Lindhout starts scholarship for Somali womens.

Halkaan ka akhri

An Alberta woman who was held hostage for more than 15 months in Somalia has started a foundation to send women in the war-torn country to university.

Amanda Lindhout hopes the charitable foundation will be able to send 10 women to school next year and 100 over the next four years.

“We’re specifically looking to empower and educate young Somali women who show leadership qualities,” Lindhout told reporters in a rare public appearance at a church in Red Deer, Alta., on Sunday.

“So, women that already possess those qualities and are ready to step into the role of leadership, we’re just giving them a helping hand to be the leaders that they naturally are.”

Lindhout said she came up with idea for the scholarship while she was in captivity.

“The experience in Somalia was the most difficult, violent and brutal thing that I’ve ever gone through but … in the heart of suffering lies the seeds of inspiration,” she said.

“I’m choosing to allow that inspiration to grow and the suffering is sort of pushing me forward into my life’s work, which is to be a humanitarian and help others.”

Lindhout said developing the program has helped her heal from the experience.

“I don’t feel like I left Somalia angry,” she said.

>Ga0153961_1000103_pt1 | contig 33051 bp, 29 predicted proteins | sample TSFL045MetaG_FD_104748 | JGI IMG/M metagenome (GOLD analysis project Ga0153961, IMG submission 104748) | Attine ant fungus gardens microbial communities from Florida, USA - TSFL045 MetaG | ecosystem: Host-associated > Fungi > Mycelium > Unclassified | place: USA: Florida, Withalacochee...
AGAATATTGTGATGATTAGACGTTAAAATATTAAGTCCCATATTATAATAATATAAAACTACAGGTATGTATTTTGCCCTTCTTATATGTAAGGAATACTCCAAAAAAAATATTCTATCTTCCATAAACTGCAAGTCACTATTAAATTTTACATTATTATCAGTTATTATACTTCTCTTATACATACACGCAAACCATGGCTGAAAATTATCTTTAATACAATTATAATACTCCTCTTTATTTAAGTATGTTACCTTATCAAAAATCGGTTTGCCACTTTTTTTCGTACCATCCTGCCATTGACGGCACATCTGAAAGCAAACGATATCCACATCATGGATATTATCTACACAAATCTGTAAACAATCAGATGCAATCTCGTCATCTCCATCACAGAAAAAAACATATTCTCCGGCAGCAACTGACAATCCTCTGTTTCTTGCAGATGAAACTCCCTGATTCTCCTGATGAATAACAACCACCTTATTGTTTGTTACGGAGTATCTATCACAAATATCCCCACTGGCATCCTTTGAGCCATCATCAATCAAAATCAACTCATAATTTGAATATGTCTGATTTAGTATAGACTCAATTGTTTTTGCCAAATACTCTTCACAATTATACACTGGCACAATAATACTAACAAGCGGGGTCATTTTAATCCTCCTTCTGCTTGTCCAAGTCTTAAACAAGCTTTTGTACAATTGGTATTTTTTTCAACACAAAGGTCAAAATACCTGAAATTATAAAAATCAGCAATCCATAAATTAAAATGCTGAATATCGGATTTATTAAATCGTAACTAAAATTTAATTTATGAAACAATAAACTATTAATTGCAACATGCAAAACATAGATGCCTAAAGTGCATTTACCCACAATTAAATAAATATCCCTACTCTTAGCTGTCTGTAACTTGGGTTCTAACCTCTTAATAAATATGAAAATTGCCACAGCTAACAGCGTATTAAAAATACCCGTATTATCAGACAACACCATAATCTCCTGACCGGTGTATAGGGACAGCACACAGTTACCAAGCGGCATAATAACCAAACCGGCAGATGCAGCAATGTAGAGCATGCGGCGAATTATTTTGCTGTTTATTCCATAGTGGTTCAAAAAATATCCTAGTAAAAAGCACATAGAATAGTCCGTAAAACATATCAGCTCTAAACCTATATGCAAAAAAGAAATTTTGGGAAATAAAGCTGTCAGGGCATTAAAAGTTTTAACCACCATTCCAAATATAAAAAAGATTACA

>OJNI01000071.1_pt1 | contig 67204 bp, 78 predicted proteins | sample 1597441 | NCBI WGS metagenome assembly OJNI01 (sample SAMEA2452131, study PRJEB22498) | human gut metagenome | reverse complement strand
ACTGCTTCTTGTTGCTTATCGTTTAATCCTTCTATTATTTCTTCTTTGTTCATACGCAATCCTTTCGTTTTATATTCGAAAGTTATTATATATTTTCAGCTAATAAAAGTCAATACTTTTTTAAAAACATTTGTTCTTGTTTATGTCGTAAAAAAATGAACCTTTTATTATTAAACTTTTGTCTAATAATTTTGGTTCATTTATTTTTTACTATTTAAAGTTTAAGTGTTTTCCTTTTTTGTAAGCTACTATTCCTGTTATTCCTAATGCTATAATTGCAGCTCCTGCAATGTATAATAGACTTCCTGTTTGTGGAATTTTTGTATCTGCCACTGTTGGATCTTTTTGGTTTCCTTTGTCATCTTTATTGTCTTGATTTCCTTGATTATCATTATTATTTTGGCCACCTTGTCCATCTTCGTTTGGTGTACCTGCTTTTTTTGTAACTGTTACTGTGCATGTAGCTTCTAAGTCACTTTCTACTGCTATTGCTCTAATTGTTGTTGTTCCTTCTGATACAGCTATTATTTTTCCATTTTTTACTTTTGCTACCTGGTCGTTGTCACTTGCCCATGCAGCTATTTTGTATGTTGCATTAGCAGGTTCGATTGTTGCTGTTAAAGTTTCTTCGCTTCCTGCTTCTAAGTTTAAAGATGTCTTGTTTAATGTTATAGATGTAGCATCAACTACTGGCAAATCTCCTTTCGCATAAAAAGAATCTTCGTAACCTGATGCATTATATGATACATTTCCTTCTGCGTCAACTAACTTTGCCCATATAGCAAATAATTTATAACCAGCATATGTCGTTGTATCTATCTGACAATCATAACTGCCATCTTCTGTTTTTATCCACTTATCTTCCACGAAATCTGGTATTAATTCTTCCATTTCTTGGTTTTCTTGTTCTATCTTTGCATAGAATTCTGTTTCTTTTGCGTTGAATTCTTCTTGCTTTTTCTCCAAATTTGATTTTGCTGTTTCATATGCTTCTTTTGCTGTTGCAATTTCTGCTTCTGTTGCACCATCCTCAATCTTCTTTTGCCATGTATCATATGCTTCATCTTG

“I realized very soon into my captivity that the young boys … that were taking away my freedom and abusing me really are the victims of war themselves. When they’ve never known any other way, how can we expect them to act differently?”

Lindhout was snatched off the side of the road along with Australian photographer Nigel Brennan in 2008 while working as a freelance journalist.

She was freed last November after both families teamed up to hire a hostage negotiation group.

Lindhout said education is a tool to create sustainable change in Somalia.

“If the boys that had me, if their mothers had been educated women who taught them something about tolerance and peace and the world, who knows where they would be and what they would be doing, but I doubt they would be doing what they’re doing now.”

Lindhout said she feels a kinship with the women who live there.

“I feel like I will feel completely free when my sisters in Somalia are no longer suffering.”

Source: CBC

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